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Velo Magazine — Buyer’s Guide 2014

From bike fit advice to budget upgrades, and over 60 bikes, get the tips our editors are passing along to their friends in our Buyer's Guide

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Bike shopping is hard. It should be; a new bike is a serious investment, and wading through an industry filled to the brim with marketing jargon doesn’t make it any easier. The annual Velo Buyer’s Guide, on newsstands now, cuts through the fluff to what really matters: finding the best bikes and gear the industry has to offer.

The 2014 Buyer’s Guide features more than 80 bikes, from dozens of manufacturers and across every price point, along with more than 60 individually reviewed products. The best helmets, shoes, clothing, and more are covered, with each piece hand-selected, ridden, and reviewed on its own merits by the Velo technical team.

The goal was simple: no item would make it into the Guide that our editors wouldn’t recommend to a friend.

Of course, the Buyer’s Guide isn’t all gear reviews. The front of the issue is loaded with practical advice, from smart upgrades to avoiding bad bike fits.

With prices of cycling gear rising consistently in recent years, it’s important to keep an eye on the all-important performance-per-dollar ratio. Some upgrades are simply smarter than others — cheaper, more effective, more beautiful. With $1,000 in his pocket, tech writer Logan VonBokel walks readers through the process of tuning a $2,300 Cannondale SuperSix 5 for maximal performance benefit, and of course optimal riding pleasure.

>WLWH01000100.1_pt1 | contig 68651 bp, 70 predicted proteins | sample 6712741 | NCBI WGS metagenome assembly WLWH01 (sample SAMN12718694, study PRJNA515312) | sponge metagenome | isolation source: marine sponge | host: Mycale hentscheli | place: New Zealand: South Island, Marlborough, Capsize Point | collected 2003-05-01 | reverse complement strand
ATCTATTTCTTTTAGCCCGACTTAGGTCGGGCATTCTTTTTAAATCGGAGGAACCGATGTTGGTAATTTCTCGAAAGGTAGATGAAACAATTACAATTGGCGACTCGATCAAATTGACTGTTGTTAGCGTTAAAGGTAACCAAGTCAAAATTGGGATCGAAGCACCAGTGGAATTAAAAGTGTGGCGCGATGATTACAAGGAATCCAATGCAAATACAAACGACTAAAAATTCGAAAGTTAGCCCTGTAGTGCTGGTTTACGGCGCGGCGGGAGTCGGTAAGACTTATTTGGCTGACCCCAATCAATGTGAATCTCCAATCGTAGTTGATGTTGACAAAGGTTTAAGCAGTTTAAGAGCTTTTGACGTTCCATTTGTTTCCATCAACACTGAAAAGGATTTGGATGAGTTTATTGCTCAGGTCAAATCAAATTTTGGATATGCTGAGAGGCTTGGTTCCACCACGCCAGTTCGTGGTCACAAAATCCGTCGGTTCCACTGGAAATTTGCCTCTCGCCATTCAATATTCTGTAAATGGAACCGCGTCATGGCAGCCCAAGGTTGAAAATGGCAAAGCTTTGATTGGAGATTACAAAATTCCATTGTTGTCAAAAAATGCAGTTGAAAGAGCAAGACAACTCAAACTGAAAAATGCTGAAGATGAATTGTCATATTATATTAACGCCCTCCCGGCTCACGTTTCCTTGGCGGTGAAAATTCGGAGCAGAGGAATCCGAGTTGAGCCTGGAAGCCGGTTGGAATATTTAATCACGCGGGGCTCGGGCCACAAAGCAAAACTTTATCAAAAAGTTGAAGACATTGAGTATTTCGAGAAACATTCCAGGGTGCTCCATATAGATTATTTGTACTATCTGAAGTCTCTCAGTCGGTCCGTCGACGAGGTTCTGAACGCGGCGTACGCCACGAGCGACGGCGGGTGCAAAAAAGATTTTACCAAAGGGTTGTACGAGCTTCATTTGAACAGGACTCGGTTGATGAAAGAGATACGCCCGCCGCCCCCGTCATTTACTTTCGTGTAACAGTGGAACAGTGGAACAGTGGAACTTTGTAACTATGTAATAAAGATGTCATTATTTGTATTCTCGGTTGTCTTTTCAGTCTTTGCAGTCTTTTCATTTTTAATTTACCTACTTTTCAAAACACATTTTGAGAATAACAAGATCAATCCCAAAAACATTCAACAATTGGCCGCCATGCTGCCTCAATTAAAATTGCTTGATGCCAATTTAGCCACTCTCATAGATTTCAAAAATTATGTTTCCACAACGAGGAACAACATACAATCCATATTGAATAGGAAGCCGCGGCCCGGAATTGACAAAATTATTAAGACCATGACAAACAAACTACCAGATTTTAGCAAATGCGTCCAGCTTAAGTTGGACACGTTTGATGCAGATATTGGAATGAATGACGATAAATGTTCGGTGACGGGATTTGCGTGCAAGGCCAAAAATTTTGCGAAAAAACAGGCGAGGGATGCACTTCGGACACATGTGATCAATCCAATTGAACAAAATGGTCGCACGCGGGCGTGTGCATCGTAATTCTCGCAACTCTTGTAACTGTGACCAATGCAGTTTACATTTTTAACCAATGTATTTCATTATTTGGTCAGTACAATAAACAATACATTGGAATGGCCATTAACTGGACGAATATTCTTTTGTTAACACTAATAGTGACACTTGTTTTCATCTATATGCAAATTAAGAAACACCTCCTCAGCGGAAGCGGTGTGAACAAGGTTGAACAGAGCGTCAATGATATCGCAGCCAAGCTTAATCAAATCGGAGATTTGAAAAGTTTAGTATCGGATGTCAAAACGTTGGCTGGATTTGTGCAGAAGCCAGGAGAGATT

Lennard Zinn doesn’t want you to start off 2014 with a bad bike fit; he delves into bike fit techniques across time, from computer-guided modern methods to the old tape-measure standbys, debunking a number of popular fit myths in the process.

Spencer Powlison weighs in on the mountain bike wheel size debate, and his conclusions might surprise you. We’ve built a handy (albeit slightly tongue-in-cheek) flowchart for the truly undecided — simply answer a few questions, follow its path, and your ideal wheel size will quickly present itself.

In the Guide’s cover story, Velo technical editor Caley Fretz tackles questions on the minds of many: are hydraulic road disc brakes ready for prime time? Did SRAM’s recall spell the end of the technology, before it ever even got its footing? Or will we all be riding hydraulic discs in a couple years?

Finally, keep an eye out for this year’s Horses for Courses: six bikes, each selected for its excellence in a particular category, and custom-built by our tech team to be even better.

All this and more in Velo’s 2014 Buyer’s Guide, available on newsstands or in the Apple iTunes store.